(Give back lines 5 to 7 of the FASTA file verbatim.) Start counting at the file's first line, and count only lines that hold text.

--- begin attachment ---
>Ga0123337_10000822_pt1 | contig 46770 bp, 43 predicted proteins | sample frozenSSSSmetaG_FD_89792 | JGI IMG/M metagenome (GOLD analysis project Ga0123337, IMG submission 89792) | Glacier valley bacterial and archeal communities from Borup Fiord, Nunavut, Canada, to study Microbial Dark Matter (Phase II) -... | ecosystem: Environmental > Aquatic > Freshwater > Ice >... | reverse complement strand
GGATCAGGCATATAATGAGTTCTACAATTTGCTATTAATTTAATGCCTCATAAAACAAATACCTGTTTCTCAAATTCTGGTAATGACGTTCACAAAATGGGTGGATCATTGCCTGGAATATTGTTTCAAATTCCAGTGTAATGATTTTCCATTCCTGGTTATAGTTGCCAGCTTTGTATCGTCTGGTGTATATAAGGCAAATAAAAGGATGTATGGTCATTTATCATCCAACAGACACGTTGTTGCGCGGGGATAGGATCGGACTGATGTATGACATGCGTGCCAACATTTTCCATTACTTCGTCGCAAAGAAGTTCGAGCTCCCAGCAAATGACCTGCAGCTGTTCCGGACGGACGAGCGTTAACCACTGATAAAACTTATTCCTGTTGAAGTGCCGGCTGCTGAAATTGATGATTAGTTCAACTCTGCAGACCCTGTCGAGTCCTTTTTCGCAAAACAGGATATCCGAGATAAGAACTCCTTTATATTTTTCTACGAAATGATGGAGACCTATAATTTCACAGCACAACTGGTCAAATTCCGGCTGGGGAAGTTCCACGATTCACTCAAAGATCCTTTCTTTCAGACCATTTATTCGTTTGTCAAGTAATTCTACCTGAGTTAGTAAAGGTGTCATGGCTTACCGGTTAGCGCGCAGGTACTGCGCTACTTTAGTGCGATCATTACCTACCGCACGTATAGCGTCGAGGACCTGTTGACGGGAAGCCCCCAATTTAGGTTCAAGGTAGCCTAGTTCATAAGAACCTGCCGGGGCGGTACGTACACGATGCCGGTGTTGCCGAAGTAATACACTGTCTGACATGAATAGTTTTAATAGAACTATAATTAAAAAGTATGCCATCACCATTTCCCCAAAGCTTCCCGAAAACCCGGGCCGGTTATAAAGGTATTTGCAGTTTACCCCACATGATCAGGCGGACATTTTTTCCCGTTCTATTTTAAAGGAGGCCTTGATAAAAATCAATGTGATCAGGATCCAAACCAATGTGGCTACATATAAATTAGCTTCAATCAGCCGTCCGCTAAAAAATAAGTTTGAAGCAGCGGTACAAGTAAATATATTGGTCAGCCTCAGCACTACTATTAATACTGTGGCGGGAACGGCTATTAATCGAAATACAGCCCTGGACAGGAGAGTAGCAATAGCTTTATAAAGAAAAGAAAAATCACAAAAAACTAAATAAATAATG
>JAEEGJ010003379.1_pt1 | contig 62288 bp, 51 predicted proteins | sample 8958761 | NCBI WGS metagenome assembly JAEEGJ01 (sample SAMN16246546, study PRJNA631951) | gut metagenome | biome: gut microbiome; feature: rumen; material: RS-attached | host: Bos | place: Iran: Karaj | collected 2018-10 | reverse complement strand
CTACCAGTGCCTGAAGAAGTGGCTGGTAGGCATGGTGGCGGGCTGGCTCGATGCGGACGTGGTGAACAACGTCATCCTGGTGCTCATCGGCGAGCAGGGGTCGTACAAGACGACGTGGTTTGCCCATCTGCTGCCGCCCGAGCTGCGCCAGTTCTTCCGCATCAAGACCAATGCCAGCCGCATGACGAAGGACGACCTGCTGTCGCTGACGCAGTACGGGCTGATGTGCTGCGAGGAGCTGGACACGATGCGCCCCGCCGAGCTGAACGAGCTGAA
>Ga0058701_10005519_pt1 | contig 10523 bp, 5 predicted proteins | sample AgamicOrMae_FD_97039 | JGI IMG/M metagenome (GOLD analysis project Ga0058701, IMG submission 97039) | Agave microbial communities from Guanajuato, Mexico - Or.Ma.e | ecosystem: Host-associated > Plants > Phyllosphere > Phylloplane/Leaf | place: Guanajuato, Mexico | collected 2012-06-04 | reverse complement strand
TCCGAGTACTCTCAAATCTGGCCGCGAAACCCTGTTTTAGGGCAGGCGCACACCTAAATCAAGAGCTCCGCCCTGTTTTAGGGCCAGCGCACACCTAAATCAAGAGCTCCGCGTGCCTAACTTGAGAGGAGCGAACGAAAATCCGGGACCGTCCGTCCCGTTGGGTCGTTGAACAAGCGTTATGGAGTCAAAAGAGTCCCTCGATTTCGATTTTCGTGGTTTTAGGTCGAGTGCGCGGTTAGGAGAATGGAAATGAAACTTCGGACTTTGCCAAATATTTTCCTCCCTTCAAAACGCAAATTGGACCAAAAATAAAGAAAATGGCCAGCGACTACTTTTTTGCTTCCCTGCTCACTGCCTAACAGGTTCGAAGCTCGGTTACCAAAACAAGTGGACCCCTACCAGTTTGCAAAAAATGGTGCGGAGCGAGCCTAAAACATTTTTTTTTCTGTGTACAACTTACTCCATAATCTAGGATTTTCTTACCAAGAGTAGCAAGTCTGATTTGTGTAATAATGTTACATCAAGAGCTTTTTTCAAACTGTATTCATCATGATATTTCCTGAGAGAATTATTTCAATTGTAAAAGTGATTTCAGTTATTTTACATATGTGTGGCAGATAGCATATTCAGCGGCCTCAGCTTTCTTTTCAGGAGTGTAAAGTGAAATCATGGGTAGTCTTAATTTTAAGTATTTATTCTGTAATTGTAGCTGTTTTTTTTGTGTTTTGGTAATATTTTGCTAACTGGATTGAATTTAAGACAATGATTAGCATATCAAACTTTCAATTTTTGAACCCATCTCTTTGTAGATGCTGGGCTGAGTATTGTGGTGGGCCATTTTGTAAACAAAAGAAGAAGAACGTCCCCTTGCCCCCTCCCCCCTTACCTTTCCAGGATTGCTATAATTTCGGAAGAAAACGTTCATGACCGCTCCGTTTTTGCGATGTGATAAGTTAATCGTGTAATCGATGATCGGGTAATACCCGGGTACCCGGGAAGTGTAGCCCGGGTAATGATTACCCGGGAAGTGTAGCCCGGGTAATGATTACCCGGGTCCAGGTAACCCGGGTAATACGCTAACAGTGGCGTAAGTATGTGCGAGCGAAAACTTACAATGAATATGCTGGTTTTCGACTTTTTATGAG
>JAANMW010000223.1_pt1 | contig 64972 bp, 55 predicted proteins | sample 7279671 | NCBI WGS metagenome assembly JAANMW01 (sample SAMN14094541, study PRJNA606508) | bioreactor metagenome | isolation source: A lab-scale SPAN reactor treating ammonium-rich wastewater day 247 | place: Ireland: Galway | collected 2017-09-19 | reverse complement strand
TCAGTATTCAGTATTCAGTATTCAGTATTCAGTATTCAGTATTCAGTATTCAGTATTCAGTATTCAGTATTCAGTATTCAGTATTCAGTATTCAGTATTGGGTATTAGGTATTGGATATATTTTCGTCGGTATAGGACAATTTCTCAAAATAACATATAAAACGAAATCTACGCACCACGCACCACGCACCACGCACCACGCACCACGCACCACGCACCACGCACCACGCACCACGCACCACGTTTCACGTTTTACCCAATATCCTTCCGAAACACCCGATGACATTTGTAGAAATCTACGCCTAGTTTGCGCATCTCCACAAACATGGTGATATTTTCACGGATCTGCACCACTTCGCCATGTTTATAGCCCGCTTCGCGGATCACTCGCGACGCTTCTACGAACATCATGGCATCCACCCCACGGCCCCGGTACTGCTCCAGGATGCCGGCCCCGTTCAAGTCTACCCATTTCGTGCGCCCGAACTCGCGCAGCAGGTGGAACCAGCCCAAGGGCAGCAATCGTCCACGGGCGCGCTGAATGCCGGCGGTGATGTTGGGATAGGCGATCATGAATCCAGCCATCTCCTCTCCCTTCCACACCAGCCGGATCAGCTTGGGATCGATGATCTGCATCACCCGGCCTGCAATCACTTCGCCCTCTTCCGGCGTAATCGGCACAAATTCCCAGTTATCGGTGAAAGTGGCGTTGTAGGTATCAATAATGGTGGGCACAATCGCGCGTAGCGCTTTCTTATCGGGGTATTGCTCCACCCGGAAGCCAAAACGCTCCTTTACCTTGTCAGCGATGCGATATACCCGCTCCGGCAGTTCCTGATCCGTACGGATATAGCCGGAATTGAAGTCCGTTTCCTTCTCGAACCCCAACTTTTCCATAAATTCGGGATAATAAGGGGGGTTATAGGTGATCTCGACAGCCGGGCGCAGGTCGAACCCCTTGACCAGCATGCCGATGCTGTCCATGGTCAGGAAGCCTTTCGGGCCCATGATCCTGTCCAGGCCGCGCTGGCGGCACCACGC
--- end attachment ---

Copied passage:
>Ga0058701_10005519_pt1 | contig 10523 bp, 5 predicted proteins | sample AgamicOrMae_FD_97039 | JGI IMG/M metagenome (GOLD analysis project Ga0058701, IMG submission 97039) | Agave microbial communities from Guanajuato, Mexico - Or.Ma.e | ecosystem: Host-associated > Plants > Phyllosphere > Phylloplane/Leaf | place: Guanajuato, Mexico | collected 2012-06-04 | reverse complement strand
TCCGAGTACTCTCAAATCTGGCCGCGAAACCCTGTTTTAGGGCAGGCGCACACCTAAATCAAGAGCTCCGCCCTGTTTTAGGGCCAGCGCACACCTAAATCAAGAGCTCCGCGTGCCTAACTTGAGAGGAGCGAACGAAAATCCGGGACCGTCCGTCCCGTTGGGTCGTTGAACAAGCGTTATGGAGTCAAAAGAGTCCCTCGATTTCGATTTTCGTGGTTTTAGGTCGAGTGCGCGGTTAGGAGAATGGAAATGAAACTTCGGACTTTGCCAAATATTTTCCTCCCTTCAAAACGCAAATTGGACCAAAAATAAAGAAAATGGCCAGCGACTACTTTTTTGCTTCCCTGCTCACTGCCTAACAGGTTCGAAGCTCGGTTACCAAAACAAGTGGACCCCTACCAGTTTGCAAAAAATGGTGCGGAGCGAGCCTAAAACATTTTTTTTTCTGTGTACAACTTACTCCATAATCTAGGATTTTCTTACCAAGAGTAGCAAGTCTGATTTGTGTAATAATGTTACATCAAGAGCTTTTTTCAAACTGTATTCATCATGATATTTCCTGAGAGAATTATTTCAATTGTAAAAGTGATTTCAGTTATTTTACATATGTGTGGCAGATAGCATATTCAGCGGCCTCAGCTTTCTTTTCAGGAGTGTAAAGTGAAATCATGGGTAGTCTTAATTTTAAGTATTTATTCTGTAATTGTAGCTGTTTTTTTTGTGTTTTGGTAATATTTTGCTAACTGGATTGAATTTAAGACAATGATTAGCATATCAAACTTTCAATTTTTGAACCCATCTCTTTGTAGATGCTGGGCTGAGTATTGTGGTGGGCCATTTTGTAAACAAAAGAAGAAGAACGTCCCCTTGCCCCCTCCCCCCTTACCTTTCCAGGATTGCTATAATTTCGGAAGAAAACGTTCATGACCGCTCCGTTTTTGCGATGTGATAAGTTAATCGTGTAATCGATGATCGGGTAATACCCGGGTACCCGGGAAGTGTAGCCCGGGTAATGATTACCCGGGAAGTGTAGCCCGGGTAATGATTACCCGGGTCCAGGTAACCCGGGTAATACGCTAACAGTGGCGTAAGTATGTGCGAGCGAAAACTTACAATGAATATGCTGGTTTTCGACTTTTTATGAG
>JAANMW010000223.1_pt1 | contig 64972 bp, 55 predicted proteins | sample 7279671 | NCBI WGS metagenome assembly JAANMW01 (sample SAMN14094541, study PRJNA606508) | bioreactor metagenome | isolation source: A lab-scale SPAN reactor treating ammonium-rich wastewater day 247 | place: Ireland: Galway | collected 2017-09-19 | reverse complement strand